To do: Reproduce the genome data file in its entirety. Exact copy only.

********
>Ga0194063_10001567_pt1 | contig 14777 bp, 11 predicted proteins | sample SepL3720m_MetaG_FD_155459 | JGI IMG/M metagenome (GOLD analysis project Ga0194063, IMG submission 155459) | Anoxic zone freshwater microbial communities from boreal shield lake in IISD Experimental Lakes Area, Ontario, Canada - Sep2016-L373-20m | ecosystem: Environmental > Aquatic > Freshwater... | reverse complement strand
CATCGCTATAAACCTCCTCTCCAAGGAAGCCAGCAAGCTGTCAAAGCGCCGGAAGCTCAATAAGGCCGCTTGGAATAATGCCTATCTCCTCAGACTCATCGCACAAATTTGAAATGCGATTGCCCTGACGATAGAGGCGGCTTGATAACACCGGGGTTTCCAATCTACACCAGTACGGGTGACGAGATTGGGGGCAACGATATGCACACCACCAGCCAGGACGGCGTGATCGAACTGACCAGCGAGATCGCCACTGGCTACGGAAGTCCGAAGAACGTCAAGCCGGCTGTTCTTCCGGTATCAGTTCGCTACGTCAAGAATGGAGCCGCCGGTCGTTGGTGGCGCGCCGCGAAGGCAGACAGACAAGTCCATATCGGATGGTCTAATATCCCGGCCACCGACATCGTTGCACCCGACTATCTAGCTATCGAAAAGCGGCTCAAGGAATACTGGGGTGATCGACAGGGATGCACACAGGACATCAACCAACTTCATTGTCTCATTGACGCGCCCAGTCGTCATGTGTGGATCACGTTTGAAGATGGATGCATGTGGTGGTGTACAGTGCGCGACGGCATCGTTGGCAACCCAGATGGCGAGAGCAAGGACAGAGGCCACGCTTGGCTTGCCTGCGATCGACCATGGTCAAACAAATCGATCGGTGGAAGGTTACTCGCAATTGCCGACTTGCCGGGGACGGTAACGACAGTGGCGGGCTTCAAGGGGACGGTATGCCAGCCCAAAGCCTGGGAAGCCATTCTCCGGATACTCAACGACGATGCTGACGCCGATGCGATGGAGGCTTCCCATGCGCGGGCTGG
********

>Ga0194063_10001567_pt1 | contig 14777 bp, 11 predicted proteins | sample SepL3720m_MetaG_FD_155459 | JGI IMG/M metagenome (GOLD analysis project Ga0194063, IMG submission 155459) | Anoxic zone freshwater microbial communities from boreal shield lake in IISD Experimental Lakes Area, Ontario, Canada - Sep2016-L373-20m | ecosystem: Environmental > Aquatic > Freshwater... | reverse complement strand
CATCGCTATAAACCTCCTCTCCAAGGAAGCCAGCAAGCTGTCAAAGCGCCGGAAGCTCAATAAGGCCGCTTGGAATAATGCCTATCTCCTCAGACTCATCGCACAAATTTGAAATGCGATTGCCCTGACGATAGAGGCGGCTTGATAACACCGGGGTTTCCAATCTACACCAGTACGGGTGACGAGATTGGGGGCAACGATATGCACACCACCAGCCAGGACGGCGTGATCGAACTGACCAGCGAGATCGCCACTGGCTACGGAAGTCCGAAGAACGTCAAGCCGGCTGTTCTTCCGGTATCAGTTCGCTACGTCAAGAATGGAGCCGCCGGTCGTTGGTGGCGCGCCGCGAAGGCAGACAGACAAGTCCATATCGGATGGTCTAATATCCCGGCCACCGACATCGTTGCACCCGACTATCTAGCTATCGAAAAGCGGCTCAAGGAATACTGGGGTGATCGACAGGGATGCACACAGGACATCAACCAACTTCATTGTCTCATTGACGCGCCCAGTCGTCATGTGTGGATCACGTTTGAAGATGGATGCATGTGGTGGTGTACAGTGCGCGACGGCATCGTTGGCAACCCAGATGGCGAGAGCAAGGACAGAGGCCACGCTTGGCTTGCCTGCGATCGACCATGGTCAAACAAATCGATCGGTGGAAGGTTACTCGCAATTGCCGACTTGCCGGGGACGGTAACGACAGTGGCGGGCTTCAAGGGGACGGTATGCCAGCCCAAAGCCTGGGAAGCCATTCTCCGGATACTCAACGACGATGCTGACGCCGATGCGATGGAGGCTTCCCATGCGCGGGCTGG